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Daily Journal
April 18, 2023
#86-108 KDJ

Now, we're banning teachers

By Ron Jackson

Of all the debates on what is the best course of action for public education, has the day come when a teacher can be dismissed for merely challenging students? Apparently so. A Florida high school teacher gave his first period 11th- and 12th-grade students a writing assignment on personal reflection.

By the seventh period, he was fired.

Earlier this month, a psychology teacher assigned his class of 35 students to write their own obituary. The teacher even prefaced the task by telling the 16-,17-,18-year-old students, it was not intended to upset them. It did.

Somehow, word of the undertaking made its way to the administration. Students were being interviewed by the second period. The assignment was deemed inappropriate, families were notified that a teacher had given an inappropriate assignment, and by the end of the day, Jeffrey Keene, a 63-year-old newly-hired, probationary teacher had been fired.

Keene gave the reflective writing assignment the day before the school was to participate in an active shooter drill. What more appropriate opportunity outside of a real, life-threatening event could there be? The only comparable scenario I can think of would be the Federal Aviation Administration requiring preflight instructions in the event of a crash landing but forbidding passengers from practicing a final text.

If the trauma of having to practice how to stay alive is acceptable for students, how can the keyboarding the reflection of their own legacy be unacceptable? Let’s have children practice dying but not practice saying goodbye. The teacher clarified his intent saying, “It wasn’t to scare them or make them feel like they were going to die, but just to help them understand what’s important in their lives and how they want to move forward with their lives and how they want to pursue things in their journey.”

He summed up his firing with, “If you can’t talk real to them, then what’s happening in this environment? In my mind, I’ve done nothing wrong.”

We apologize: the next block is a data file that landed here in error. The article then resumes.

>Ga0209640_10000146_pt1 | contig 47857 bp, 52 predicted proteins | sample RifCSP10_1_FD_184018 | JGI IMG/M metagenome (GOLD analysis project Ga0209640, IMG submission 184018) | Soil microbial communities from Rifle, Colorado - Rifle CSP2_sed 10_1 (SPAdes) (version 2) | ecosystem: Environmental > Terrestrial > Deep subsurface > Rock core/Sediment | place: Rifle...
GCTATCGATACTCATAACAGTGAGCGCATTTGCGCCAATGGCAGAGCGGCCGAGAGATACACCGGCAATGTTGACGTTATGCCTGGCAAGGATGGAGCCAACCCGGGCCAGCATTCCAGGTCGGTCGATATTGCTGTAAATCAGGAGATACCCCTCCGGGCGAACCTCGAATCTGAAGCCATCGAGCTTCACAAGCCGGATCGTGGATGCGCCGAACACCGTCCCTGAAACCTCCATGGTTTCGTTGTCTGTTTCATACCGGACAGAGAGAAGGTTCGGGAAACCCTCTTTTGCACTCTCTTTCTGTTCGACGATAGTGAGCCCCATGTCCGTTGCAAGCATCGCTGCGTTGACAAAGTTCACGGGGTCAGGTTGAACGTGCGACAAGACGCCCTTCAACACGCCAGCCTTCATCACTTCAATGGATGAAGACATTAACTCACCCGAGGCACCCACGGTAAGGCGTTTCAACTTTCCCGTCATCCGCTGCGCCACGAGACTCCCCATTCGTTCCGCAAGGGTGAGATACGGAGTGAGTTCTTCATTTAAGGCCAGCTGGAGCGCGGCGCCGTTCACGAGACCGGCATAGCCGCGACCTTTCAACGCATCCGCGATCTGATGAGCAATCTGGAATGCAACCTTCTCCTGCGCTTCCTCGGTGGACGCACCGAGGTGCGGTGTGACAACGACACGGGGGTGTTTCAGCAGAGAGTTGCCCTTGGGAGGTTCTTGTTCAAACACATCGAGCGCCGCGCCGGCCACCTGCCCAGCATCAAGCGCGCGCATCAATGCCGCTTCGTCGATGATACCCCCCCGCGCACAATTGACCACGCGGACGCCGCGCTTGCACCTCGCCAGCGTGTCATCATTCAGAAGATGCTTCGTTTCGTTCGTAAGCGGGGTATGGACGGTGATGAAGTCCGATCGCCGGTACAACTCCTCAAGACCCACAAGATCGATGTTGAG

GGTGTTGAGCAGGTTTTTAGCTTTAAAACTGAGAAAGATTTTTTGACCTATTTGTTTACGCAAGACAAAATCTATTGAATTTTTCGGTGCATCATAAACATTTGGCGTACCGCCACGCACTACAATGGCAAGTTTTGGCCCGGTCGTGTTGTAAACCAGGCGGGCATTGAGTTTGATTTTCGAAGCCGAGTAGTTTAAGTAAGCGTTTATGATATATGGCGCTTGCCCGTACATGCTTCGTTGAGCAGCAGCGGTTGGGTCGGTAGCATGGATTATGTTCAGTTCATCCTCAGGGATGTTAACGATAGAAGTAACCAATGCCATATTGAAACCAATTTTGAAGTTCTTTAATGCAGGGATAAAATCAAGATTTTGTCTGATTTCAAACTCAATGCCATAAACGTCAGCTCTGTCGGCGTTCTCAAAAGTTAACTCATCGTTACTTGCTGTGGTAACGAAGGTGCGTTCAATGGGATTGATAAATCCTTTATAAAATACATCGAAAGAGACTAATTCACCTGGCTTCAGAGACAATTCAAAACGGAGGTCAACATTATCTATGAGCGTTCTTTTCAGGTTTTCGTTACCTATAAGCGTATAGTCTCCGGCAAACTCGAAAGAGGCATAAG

I totally understand his frustration. The education environment is constantly evolving. Academic standards seem to be less and less challenging. Now, young adults are being overly protected from a little emotional provocation, too. How novel an idea to want to help young people understand what’s important and to contemplate their future. Students are not oblivious to death and especially not to the possibility of death at school. It is their norm.

Worldwide, the top selling genre of video games are shooter games in every age group up to age 45 and above, where it ranks second. As the Florida teacher said, “I honestly didn’t think a 16-,17-,18-year-old would be offended or upset by talking about something we’re already talking about.”

Granted, the idea of writing your own sendoff can be a little daunting. But, so can the first day of school. Or the first active shooter drill. Or the first real school shooting. After a little practice it can be fun and psychologically therapeutic to write your own version of, “My Way” or to write something that rivals the best fishing stories. Who knows you better than you do? Not anyone else. Not Google. Not the media. And the longer you live, you get to keep updating it.

We ban words. We ban books. We ban new information. Now, we’re banning teachers. It seems the only things we aren’t banning from schools are bullying and gun violence.

The teacher hopes to secure another teaching job and will keep doing it his way. I wish him and any of his future students well. It would be such a waste of talent, skills and compassion if he isn’t hired somewhere.

Ron Jackson can be contacted through the Daily Journal at editors@daily-journal.com

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